APRA hits ‘failed’ Christian Super with license conditions
One of the 13 superannuation funds which failed the Australian Prudential Regulation Authority’s superannuation performance test, Christian Super, has had additional license conditions imposed by the regulator.
In doing so, APRA said the measure was to protect the best financial interests of the fund’s members.
“The new conditions are designed to address concerns arising from APRA’s investigation into Christian Super’s investment oversight, governance and strategic decision-making,” APRA said in a statement. “They are also aimed at rectifying Christian Super’s persistent investment underperformance, which culminated in the fund’s MySuper product failing the first annual performance test in August this year.”
“Under the terms of the new licence conditions, which take effect immediately, Christian Super is required to implement a strategy to merge with a larger, better performing fund by 31 July 2022, and report to APRA if the merger has not been executed by that date. In doing so, Christian Super is required to engage an independent expert to ensure its merger decision takes into account the best financial interests of members, consistent with its duties under superannuation law.”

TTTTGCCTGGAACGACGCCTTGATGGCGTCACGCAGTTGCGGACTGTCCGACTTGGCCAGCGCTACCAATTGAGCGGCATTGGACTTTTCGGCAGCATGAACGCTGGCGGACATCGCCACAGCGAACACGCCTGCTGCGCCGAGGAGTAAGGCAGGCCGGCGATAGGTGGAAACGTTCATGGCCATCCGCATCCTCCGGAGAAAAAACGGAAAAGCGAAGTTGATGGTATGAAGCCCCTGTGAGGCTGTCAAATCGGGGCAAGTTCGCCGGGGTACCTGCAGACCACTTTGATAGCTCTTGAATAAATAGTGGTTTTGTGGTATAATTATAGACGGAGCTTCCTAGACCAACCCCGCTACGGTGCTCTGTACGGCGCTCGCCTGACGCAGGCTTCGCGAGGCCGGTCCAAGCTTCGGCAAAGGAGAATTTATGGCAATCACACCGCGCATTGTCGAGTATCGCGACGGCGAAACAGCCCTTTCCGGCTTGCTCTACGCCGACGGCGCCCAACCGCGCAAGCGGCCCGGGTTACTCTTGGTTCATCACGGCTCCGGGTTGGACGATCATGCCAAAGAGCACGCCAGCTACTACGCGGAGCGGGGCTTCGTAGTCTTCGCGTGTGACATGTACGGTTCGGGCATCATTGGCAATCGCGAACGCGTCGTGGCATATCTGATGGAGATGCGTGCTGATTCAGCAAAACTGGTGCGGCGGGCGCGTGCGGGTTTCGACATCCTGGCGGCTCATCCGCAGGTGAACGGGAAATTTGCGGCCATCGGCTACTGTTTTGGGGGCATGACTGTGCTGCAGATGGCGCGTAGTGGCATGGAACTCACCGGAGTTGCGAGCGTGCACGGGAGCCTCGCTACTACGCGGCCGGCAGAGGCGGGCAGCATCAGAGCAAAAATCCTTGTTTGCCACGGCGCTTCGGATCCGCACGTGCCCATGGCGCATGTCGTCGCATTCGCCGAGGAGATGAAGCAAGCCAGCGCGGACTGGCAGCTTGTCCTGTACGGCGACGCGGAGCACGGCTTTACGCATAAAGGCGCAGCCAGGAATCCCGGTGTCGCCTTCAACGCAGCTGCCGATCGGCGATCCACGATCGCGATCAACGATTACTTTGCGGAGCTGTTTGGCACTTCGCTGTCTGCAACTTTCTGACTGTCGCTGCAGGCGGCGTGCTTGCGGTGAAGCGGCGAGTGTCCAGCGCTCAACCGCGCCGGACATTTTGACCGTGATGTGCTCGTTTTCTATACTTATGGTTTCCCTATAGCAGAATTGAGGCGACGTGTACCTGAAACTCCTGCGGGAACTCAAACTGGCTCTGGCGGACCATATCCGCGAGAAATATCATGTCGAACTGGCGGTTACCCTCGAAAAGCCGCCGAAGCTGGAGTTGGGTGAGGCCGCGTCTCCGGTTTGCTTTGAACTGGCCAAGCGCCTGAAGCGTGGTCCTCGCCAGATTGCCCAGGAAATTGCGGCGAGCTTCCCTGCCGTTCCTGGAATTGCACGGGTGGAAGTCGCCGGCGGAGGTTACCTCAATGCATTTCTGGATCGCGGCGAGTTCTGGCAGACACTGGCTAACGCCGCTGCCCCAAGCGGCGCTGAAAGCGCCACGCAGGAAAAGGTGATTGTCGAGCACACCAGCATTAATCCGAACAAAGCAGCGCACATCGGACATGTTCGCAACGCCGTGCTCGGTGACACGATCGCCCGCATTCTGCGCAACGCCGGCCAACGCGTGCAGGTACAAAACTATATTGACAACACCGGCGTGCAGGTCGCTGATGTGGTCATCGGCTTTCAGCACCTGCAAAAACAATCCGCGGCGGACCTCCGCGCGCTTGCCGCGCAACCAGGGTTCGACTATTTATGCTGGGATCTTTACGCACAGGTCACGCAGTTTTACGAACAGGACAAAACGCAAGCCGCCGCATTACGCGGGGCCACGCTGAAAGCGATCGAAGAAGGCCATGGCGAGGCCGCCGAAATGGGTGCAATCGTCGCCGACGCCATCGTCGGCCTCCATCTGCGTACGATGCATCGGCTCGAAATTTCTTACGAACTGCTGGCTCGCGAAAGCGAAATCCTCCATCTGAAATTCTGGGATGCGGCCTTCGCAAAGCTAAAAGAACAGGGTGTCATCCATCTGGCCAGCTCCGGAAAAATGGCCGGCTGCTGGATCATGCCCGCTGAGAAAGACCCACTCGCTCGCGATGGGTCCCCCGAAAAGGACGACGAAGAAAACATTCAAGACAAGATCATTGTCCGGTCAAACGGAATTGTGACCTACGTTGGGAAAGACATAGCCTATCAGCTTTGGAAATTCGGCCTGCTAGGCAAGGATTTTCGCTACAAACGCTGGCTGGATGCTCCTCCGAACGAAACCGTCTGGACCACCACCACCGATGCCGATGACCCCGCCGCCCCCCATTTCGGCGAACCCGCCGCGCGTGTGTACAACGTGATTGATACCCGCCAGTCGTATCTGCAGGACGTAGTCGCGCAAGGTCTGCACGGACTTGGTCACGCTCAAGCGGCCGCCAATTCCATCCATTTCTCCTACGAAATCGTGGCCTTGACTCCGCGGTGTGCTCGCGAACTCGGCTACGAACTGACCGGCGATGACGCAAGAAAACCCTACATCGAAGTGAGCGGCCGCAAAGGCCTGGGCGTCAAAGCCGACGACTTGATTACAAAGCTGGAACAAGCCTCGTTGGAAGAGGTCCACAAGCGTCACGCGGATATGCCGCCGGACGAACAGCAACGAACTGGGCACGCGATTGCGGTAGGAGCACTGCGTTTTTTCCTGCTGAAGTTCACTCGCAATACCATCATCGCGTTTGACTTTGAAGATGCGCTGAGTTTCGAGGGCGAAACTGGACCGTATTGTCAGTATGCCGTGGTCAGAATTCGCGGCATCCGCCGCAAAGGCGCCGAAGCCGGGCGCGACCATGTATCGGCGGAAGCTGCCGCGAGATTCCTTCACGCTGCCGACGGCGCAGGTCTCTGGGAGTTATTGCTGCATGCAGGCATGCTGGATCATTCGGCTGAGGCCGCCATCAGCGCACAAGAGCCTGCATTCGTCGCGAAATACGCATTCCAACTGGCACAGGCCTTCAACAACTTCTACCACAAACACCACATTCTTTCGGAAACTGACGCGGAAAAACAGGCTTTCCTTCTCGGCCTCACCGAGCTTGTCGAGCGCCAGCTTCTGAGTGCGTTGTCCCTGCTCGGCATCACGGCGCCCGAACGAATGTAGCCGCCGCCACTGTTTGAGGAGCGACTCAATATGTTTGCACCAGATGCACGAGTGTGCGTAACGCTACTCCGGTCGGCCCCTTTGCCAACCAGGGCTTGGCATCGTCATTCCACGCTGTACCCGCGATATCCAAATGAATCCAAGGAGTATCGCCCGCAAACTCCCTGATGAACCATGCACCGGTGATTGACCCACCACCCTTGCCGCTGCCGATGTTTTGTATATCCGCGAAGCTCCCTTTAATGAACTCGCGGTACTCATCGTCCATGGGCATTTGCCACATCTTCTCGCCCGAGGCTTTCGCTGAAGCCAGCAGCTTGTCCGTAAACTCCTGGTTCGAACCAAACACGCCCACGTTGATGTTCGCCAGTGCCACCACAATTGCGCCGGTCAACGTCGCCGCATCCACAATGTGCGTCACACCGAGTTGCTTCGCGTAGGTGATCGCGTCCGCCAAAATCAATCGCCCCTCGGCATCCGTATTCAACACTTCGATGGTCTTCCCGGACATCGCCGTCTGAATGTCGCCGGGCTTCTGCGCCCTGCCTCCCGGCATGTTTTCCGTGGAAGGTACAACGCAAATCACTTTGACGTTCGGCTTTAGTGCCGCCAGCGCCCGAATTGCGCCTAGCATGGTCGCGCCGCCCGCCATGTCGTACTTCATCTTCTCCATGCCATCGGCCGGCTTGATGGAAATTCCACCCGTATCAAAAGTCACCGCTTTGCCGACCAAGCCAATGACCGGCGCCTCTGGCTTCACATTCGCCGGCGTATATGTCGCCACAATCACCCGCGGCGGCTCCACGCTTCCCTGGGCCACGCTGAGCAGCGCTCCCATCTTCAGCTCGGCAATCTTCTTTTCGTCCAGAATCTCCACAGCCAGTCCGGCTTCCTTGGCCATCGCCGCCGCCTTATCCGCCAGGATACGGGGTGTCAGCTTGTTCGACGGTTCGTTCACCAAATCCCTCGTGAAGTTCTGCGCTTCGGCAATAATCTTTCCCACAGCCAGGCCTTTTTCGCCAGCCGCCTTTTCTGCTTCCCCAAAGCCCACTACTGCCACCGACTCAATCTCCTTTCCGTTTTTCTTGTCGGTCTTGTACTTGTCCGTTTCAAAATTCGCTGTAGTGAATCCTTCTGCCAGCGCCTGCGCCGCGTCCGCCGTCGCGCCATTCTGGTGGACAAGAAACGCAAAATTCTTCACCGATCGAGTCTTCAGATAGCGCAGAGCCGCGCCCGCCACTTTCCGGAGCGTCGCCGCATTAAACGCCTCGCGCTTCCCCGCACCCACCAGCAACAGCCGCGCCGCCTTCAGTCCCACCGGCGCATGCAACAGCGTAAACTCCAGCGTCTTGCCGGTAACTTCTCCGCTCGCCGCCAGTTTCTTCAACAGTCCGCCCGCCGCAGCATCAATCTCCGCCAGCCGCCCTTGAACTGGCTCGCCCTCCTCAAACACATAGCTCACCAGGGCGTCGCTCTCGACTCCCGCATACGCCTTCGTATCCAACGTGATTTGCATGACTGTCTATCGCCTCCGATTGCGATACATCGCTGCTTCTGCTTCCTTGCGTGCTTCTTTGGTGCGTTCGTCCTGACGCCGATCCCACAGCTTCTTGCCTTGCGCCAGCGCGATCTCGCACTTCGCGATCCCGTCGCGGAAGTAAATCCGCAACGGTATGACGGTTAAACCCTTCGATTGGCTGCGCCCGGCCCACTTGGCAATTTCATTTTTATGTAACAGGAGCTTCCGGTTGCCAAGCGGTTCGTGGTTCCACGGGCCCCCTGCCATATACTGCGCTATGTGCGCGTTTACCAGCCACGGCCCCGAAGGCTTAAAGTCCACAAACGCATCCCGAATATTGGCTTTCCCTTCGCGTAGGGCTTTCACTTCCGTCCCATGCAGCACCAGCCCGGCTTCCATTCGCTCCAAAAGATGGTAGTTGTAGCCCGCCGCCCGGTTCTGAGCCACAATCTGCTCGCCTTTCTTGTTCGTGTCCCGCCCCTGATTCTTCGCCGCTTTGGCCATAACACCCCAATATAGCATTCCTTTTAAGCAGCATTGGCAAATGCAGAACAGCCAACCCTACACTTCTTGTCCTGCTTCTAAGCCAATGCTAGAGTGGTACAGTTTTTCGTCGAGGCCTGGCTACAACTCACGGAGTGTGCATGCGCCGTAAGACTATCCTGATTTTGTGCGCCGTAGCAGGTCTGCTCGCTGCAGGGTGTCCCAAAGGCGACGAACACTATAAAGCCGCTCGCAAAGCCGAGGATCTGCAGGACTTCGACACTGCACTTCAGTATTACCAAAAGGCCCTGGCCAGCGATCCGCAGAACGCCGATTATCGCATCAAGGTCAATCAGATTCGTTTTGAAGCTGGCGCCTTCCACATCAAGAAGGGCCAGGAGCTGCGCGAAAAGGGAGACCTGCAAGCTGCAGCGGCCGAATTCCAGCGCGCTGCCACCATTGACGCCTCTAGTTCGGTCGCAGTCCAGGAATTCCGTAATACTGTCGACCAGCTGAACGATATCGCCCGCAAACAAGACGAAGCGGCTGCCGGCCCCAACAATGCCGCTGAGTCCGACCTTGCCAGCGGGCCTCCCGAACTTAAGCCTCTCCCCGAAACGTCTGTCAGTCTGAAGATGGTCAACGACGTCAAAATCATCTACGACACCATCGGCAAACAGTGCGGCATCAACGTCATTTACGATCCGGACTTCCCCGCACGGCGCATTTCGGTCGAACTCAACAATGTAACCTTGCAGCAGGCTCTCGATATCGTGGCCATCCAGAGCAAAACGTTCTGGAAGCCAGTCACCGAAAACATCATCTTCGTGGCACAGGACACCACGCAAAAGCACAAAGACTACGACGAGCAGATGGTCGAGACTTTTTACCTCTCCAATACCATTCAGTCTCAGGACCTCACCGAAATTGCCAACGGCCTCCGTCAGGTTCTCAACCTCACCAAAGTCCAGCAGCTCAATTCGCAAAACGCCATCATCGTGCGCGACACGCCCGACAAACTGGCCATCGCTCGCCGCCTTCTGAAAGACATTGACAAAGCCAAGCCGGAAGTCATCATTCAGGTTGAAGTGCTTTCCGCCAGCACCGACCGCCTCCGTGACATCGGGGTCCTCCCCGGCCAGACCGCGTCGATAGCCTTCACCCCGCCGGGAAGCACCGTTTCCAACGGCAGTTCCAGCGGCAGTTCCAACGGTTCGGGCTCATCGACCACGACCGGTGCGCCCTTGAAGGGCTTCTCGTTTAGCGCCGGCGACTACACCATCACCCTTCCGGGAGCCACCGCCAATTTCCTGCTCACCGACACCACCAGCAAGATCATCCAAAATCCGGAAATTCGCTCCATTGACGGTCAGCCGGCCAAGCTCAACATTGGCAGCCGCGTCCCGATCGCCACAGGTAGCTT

Commenting on the move, APRA Member Margaret Cole said: “Christian Super has a legal obligation to protect the best financial interests of its members. In light of its ongoing underperformance, APRA’s assessment is that the optimum way for Christian Super to do this is to move its members to a better performing and more sustainable product as soon as possible.
“These new licence conditions are designed to set out a clear path for Christian Super to achieve this, while also ensuring the trustee obtains independent advice and reports to APRA on its progress before making a go-ahead decision for these members,” Cole said.